AfD member of German parliament leaves the parliamentary group and the party
The next member of the AfD parliamentary group has left the party. Verena Hartmann decided over the weekend and, at first, stated only “personal reasons.” Hartmann had had a history of internal conflicts with other parliamentary members of the party. On Monday, the AfD’s parliamentary group spokesman confirmed Hartmann’s decision.
Last summer Hartmann was one of the signatories to an appeal criticizing the style of the right-wing national “Flügel” within the party and the increase of influence the group had generated. With a view of the “Flügel” founder and Thuringian AfD state chair Björn Höcke, the appeal stated: “The AfD is not and will not be a Björn Höcke party.” Since then, Hartmann had, just as the other moderates, become a persona non grata in her party’s circle.
Moreover, at the beginning of the current legislative period, Hartmann had clashed with the Saxon Member of the Bundestag, Jens Maier. The former judge, who is also connected to the “Flügel,” is said to have threatened Hartmann during a parliamentary group session, allegedly saying: “We are going to destroy you!”
However, Hartmann also reported adverse reactions to her AfD membership, which she was confronted with in her personal life. AfD politicians in Germany are often subject to verbal and sometimes physical abuse. At the time, Hartmann stated: “Discrimination in society must be endured.”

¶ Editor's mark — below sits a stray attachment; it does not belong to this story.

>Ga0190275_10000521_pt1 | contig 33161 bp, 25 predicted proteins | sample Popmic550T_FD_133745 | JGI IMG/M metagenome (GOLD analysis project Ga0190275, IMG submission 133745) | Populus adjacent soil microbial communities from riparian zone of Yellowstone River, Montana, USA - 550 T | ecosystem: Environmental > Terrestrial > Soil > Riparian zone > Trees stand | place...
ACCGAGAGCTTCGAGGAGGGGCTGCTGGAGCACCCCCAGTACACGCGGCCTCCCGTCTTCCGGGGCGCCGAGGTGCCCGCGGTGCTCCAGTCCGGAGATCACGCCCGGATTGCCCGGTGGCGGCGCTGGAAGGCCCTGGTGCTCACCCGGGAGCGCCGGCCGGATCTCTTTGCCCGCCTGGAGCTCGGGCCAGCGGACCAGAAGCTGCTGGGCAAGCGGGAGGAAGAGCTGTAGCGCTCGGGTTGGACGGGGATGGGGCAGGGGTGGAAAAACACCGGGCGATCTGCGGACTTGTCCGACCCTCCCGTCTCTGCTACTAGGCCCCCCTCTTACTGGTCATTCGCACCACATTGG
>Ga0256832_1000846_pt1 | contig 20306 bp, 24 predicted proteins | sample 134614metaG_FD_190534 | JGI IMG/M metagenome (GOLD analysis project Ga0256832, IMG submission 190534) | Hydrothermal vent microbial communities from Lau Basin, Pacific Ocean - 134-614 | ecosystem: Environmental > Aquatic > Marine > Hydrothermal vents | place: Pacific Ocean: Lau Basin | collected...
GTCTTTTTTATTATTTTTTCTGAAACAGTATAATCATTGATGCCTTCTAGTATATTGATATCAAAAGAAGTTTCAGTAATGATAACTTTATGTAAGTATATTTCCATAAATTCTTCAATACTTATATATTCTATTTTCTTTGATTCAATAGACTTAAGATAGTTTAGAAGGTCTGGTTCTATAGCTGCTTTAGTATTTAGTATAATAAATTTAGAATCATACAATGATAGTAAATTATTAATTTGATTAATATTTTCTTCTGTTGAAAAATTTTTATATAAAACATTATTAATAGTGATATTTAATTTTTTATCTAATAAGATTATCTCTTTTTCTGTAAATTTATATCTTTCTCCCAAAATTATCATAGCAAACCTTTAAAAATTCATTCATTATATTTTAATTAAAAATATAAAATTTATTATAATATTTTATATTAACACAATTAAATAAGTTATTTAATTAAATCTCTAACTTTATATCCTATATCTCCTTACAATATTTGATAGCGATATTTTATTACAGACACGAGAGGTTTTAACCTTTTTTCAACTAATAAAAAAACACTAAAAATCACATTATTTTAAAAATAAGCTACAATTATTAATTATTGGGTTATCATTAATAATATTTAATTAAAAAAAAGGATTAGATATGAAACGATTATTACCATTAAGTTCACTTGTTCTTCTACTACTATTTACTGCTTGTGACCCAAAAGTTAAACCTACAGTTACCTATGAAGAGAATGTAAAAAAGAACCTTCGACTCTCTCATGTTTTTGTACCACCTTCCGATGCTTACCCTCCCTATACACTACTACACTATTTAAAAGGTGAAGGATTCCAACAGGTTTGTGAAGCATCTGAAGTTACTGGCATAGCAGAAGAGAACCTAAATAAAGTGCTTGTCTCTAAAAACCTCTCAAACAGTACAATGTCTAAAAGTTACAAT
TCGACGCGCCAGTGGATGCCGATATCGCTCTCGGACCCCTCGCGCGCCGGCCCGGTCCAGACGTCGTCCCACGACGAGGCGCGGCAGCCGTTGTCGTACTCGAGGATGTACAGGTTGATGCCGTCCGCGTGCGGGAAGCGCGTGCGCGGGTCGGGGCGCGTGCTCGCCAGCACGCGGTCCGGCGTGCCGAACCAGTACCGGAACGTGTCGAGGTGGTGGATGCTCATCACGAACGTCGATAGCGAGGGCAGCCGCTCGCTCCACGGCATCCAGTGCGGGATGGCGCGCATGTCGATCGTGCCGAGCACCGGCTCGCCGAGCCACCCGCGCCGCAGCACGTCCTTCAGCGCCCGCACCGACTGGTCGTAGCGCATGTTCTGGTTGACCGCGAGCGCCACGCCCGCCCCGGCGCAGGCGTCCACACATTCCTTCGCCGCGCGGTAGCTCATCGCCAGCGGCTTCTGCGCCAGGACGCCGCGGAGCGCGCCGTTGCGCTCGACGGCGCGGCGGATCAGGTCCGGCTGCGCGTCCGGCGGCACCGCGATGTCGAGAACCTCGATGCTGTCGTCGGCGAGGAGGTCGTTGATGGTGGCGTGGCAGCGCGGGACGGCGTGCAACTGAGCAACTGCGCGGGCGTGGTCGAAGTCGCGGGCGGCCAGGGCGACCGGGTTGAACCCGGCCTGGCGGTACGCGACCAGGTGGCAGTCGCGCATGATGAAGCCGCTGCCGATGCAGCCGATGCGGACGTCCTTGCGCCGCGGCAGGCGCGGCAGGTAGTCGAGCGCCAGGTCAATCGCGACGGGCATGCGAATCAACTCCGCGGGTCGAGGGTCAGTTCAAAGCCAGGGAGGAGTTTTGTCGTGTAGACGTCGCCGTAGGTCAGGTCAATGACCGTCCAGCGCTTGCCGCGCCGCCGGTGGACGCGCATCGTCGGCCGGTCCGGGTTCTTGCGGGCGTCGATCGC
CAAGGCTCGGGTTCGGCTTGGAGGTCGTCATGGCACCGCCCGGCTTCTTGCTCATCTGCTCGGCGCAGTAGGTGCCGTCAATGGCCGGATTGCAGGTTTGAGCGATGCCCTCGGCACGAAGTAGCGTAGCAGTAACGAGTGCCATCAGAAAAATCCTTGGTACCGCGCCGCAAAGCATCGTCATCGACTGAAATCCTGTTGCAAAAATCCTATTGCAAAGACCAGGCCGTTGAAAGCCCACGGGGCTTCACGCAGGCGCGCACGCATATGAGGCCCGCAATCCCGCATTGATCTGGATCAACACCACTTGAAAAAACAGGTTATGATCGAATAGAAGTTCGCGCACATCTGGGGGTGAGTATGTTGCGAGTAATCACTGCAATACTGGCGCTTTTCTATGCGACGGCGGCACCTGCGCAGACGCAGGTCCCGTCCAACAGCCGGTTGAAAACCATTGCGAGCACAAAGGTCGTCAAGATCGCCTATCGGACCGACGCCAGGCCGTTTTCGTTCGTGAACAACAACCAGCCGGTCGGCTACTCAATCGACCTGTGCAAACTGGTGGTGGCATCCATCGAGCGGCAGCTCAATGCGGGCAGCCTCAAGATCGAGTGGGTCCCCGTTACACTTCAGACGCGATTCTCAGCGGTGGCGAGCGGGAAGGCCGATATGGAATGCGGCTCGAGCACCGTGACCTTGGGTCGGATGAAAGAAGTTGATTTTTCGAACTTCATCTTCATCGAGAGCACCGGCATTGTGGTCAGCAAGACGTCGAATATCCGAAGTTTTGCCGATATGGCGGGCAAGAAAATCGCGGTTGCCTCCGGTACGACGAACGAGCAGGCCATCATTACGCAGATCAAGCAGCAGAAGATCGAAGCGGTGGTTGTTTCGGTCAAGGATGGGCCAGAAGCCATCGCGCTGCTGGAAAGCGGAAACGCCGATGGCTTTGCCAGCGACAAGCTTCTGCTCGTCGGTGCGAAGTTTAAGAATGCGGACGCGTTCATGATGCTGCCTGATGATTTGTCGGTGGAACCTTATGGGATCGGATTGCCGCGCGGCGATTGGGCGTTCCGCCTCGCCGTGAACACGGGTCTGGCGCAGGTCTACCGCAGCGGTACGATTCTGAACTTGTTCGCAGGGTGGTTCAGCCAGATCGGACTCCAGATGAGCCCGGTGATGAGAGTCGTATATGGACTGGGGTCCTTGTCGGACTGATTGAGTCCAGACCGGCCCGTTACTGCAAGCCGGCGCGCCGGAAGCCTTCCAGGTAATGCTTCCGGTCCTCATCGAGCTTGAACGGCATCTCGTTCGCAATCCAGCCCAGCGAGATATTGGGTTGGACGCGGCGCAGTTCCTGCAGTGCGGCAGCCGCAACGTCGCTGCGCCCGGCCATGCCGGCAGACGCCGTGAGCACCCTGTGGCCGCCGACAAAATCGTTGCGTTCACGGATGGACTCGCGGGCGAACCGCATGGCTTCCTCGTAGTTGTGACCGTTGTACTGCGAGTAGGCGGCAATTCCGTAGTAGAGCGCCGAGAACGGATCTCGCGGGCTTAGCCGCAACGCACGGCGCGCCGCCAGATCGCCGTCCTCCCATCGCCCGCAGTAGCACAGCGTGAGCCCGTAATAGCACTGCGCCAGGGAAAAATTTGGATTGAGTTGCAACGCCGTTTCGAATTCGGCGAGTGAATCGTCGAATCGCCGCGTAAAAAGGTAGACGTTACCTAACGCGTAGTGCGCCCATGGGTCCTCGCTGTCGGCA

After Lars Herrmann, Hartmann has become the second AfD member to leave the parliamentary group within a few weeks. Herrmann had left the party in December 2019 and had also justified this step with a radicalization of the AfD. “For example, what Mr. Höcke says about himself has no implications nor consequences. He is allowed to say and do whatever he likes in this party,” Herrmann said.
The AfD parliamentary group now has 89 members of the Bundestag – five fewer than after the election in 2017. The former party leader Frauke Petry was the first to leave the group – during the party’s press conference and to the surprise of the other party heads present.
In response to Hartmann’s exit, the chairman of the AfD’s parliamentary group, Alice Weidel, rejected the allegation that the AfD was “being radicalized” in a reaction as “of course complete nonsense.”
Meanwhile, Hartmann stated that her AfD exit would not affect her Bundestag mandate. “I will continue my work and ongoing projects as a non-attached member in the German Bundestag.”
Hartmann is a former police officer. Before moving to politics, she worked in communications, among other things.